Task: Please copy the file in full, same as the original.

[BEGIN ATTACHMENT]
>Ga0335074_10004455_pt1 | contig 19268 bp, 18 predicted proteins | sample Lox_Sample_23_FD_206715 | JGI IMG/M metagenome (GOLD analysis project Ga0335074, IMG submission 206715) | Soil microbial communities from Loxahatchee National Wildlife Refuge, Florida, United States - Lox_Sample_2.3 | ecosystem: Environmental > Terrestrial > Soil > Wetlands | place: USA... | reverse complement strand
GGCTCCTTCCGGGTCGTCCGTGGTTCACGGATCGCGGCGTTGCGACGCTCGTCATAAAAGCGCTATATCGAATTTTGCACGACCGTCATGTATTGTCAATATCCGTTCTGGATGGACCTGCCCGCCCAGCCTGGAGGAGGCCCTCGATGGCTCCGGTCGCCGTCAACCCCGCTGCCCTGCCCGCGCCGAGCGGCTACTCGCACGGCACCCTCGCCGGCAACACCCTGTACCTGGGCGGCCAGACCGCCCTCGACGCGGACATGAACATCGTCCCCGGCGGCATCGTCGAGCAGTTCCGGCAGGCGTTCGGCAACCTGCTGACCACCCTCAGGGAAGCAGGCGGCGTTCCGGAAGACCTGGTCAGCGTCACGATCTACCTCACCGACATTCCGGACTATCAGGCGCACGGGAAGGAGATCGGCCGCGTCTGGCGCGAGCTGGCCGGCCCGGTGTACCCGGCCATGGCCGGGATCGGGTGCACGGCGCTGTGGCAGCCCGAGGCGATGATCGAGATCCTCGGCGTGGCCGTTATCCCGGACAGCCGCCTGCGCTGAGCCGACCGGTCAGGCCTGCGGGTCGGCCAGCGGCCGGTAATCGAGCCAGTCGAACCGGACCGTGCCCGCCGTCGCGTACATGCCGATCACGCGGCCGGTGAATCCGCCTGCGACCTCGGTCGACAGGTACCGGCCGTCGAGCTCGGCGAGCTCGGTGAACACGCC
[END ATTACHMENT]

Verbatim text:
>Ga0335074_10004455_pt1 | contig 19268 bp, 18 predicted proteins | sample Lox_Sample_23_FD_206715 | JGI IMG/M metagenome (GOLD analysis project Ga0335074, IMG submission 206715) | Soil microbial communities from Loxahatchee National Wildlife Refuge, Florida, United States - Lox_Sample_2.3 | ecosystem: Environmental > Terrestrial > Soil > Wetlands | place: USA... | reverse complement strand
GGCTCCTTCCGGGTCGTCCGTGGTTCACGGATCGCGGCGTTGCGACGCTCGTCATAAAAGCGCTATATCGAATTTTGCACGACCGTCATGTATTGTCAATATCCGTTCTGGATGGACCTGCCCGCCCAGCCTGGAGGAGGCCCTCGATGGCTCCGGTCGCCGTCAACCCCGCTGCCCTGCCCGCGCCGAGCGGCTACTCGCACGGCACCCTCGCCGGCAACACCCTGTACCTGGGCGGCCAGACCGCCCTCGACGCGGACATGAACATCGTCCCCGGCGGCATCGTCGAGCAGTTCCGGCAGGCGTTCGGCAACCTGCTGACCACCCTCAGGGAAGCAGGCGGCGTTCCGGAAGACCTGGTCAGCGTCACGATCTACCTCACCGACATTCCGGACTATCAGGCGCACGGGAAGGAGATCGGCCGCGTCTGGCGCGAGCTGGCCGGCCCGGTGTACCCGGCCATGGCCGGGATCGGGTGCACGGCGCTGTGGCAGCCCGAGGCGATGATCGAGATCCTCGGCGTGGCCGTTATCCCGGACAGCCGCCTGCGCTGAGCCGACCGGTCAGGCCTGCGGGTCGGCCAGCGGCCGGTAATCGAGCCAGTCGAACCGGACCGTGCCCGCCGTCGCGTACATGCCGATCACGCGGCCGGTGAATCCGCCTGCGACCTCGGTCGACAGGTACCGGCCGTCGAGCTCGGCGAGCTCGGTGAACACGCC